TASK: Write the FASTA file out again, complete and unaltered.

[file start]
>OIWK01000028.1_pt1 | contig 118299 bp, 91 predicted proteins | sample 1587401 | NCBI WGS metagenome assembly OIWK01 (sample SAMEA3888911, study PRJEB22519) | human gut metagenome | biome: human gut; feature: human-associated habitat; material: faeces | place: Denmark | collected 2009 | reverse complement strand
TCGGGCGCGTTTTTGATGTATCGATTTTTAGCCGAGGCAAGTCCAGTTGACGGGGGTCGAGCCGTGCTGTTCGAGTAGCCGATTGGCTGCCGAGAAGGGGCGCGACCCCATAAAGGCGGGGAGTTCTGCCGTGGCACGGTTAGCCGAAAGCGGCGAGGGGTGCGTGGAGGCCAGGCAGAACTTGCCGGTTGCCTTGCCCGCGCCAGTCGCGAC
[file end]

>OIWK01000028.1_pt1 | contig 118299 bp, 91 predicted proteins | sample 1587401 | NCBI WGS metagenome assembly OIWK01 (sample SAMEA3888911, study PRJEB22519) | human gut metagenome | biome: human gut; feature: human-associated habitat; material: faeces | place: Denmark | collected 2009 | reverse complement strand
TCGGGCGCGTTTTTGATGTATCGATTTTTAGCCGAGGCAAGTCCAGTTGACGGGGGTCGAGCCGTGCTGTTCGAGTAGCCGATTGGCTGCCGAGAAGGGGCGCGACCCCATAAAGGCGGGGAGTTCTGCCGTGGCACGGTTAGCCGAAAGCGGCGAGGGGTGCGTGGAGGCCAGGCAGAACTTGCCGGTTGCCTTGCCCGCGCCAGTCGCGAC